Sasquatch, the Manitou, and the Wendigo have all been subjects of film, comics, and the tourist trade. These urban legends are North America’s answer to Europe’s plethora of folk horror, which is richly mined in cinema in such titles as The Wicker Man, The Blood on Satan’s Claw, and Midsommar. Rocketing in with a different take on one of those beasties is director Jake Robinson’s found footage gem The Wendigo, written by Robinson and James S. Brown.
Taking in the influence of social media and a healthy dose of the seminal The Blair Witch Project, social media star Logan (Tyler Gene) disappears at night while camping near a lake in North Carolina. The area is supposedly inhabited by the Wendigo, a mythical antlered creature that kills those people who invoke it. In the stage tradition of saying the name of the Scottish play, Logan says “Wendigo” multiple times in jest during a live broadcast. Walking in the woods and showing genuine fear, he meets his fate. The bulk of the film comprises his friends — Matt (Matthias Margraves), Cassi (Laura Rodriguez), Jay (Hunter Redfern), T.J. (Jake Robinson), Paul (Paul Hurley), and Kaylee (Taylor-Grace Davis) — trying to find Logan and coming across the horror that lives in the woods.
Yes, the story is routine, and less skilled filmmakers would fall back onto the genre’s tropes. Happily, Robinson and Brown do not do so with The Wendigo. Multiple cameras are used to highlight different viewpoints, all with high-grade resolution. This helps expand the story and characterizations. The people looking for Logan are all streamers, so they post videos throughout. In a very effective opening, Logan is live streaming his walk in the woods at night with eerie sounds that take their toll. On the left side of the frame are posts by people watching and commenting in a constant flood of words and hearts. The viewer gets glimpses of something and then hears Logan’s horrifying pleas. The dreaded buffering rotating circle is used quite well to separate segments, making this film effective if watched on a large screen.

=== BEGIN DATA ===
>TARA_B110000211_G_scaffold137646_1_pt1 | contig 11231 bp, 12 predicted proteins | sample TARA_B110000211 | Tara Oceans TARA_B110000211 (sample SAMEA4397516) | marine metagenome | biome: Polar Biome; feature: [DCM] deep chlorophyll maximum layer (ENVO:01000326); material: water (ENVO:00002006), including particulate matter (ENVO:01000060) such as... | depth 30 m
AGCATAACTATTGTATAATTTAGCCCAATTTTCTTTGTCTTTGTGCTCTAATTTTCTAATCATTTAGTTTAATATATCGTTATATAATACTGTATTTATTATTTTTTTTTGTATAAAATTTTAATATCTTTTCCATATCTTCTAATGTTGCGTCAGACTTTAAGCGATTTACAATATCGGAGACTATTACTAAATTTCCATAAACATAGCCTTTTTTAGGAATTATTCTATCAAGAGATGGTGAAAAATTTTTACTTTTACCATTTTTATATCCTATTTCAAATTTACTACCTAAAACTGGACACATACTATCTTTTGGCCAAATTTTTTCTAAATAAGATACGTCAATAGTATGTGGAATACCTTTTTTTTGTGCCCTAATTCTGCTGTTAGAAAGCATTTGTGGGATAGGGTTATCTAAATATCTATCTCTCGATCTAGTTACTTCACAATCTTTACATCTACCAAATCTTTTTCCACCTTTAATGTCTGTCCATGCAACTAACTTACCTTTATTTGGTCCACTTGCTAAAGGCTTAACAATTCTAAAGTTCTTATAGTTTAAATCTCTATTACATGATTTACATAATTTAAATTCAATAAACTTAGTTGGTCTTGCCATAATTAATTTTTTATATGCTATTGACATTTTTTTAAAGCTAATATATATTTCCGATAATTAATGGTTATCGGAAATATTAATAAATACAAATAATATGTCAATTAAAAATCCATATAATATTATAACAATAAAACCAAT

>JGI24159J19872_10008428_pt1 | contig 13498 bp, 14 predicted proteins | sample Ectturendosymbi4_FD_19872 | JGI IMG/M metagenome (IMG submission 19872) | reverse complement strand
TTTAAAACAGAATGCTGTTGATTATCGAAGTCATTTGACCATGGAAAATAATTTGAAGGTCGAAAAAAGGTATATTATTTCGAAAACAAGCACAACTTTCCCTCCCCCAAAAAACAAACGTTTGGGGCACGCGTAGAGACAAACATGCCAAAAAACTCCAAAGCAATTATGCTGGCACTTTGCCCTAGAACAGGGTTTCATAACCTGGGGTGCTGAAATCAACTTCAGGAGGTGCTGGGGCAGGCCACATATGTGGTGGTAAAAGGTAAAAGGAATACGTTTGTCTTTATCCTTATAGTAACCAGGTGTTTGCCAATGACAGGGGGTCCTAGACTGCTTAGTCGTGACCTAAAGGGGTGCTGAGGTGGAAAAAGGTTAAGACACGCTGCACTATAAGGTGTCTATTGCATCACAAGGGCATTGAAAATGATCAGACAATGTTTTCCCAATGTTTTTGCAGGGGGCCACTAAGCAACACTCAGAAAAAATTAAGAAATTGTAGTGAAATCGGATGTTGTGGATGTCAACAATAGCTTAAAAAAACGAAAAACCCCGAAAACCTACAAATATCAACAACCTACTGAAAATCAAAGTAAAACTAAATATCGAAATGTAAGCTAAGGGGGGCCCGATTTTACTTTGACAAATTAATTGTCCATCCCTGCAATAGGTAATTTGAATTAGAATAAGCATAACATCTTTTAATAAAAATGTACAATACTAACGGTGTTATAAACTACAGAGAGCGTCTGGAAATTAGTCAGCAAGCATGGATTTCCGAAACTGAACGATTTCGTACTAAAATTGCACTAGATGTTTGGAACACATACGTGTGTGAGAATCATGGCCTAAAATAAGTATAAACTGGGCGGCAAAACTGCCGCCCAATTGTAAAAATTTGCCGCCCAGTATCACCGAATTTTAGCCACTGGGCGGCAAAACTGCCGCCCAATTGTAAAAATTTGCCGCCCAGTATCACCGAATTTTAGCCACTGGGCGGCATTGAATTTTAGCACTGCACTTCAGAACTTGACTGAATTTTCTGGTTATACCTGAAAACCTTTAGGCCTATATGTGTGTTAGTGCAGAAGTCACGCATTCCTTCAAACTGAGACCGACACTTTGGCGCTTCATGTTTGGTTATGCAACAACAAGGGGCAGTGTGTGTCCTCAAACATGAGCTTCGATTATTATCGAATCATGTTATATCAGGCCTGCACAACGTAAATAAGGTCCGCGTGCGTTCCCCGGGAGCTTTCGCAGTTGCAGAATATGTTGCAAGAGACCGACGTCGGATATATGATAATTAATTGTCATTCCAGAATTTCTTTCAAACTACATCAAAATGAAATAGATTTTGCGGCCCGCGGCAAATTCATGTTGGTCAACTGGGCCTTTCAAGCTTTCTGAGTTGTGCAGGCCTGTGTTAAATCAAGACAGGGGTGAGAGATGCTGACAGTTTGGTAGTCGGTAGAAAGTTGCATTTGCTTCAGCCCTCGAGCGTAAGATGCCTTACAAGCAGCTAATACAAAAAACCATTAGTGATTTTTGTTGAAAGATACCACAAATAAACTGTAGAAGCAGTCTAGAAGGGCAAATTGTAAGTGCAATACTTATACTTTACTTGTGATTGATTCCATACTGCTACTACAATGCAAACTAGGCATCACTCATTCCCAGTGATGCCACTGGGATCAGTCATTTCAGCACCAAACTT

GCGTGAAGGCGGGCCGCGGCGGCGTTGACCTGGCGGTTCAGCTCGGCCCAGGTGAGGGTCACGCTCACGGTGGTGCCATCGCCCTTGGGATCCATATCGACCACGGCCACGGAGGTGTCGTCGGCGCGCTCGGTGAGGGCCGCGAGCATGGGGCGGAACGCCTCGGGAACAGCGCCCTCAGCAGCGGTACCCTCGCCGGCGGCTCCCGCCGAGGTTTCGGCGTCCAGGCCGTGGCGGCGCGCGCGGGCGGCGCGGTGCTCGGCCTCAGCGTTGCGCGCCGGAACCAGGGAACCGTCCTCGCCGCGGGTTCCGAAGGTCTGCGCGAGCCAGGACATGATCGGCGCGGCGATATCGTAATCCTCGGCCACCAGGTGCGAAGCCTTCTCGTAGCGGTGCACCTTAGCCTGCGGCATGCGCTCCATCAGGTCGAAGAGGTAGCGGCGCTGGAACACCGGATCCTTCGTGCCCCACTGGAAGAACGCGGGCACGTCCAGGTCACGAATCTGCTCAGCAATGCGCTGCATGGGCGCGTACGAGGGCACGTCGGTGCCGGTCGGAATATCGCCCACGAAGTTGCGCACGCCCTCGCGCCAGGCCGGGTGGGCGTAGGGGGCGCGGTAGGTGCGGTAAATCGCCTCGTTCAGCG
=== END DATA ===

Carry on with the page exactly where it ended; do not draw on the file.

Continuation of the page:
“…the Wendigo, a mythical antlered creature that kills those people who invoke it.”
The actors all do well with what they are given. The dialogue sounds natural like the script was improved. Most of the characters are selfish, attention-seeking people who want to turn the search into a “me” moment. Margraves, Rodriguez, Redfern, Robinson, Hurley, and Davis all mirror a disintegration of social norms and indulge in arguments believably. That some of these folks are selfish and others are concerned about their friend adds to the realism.
Tension, blood, horrid screams, and the realization of doom in the woods at night all permeate The Wendigo, bringing today’s viewers into its world of darkness. This is illustrated in the aftermath of various fans of Logan watching his fate from that night on tape after the fact and commenting. These “Logan Lovers” are cynical, believing it’s not real and muttering that they should cancel their premium subscription. Some are genuinely shocked and laugh, saying he should have taken a gun.
The Wendigo sports chilling imagery, good use of varying video despite the found footage angle, and a cast that makes subtle commentary on social media that not many want to admit. When combined, all these elements make for a dread-inducing experience. Subtler than the V/H/S series in terms of gore, this work evokes one of the best horror tropes, those caught in the monster’s influence. Enjoy it anytime, just maybe not right before a camping trip.
"…evokes one of the best horror tropes..."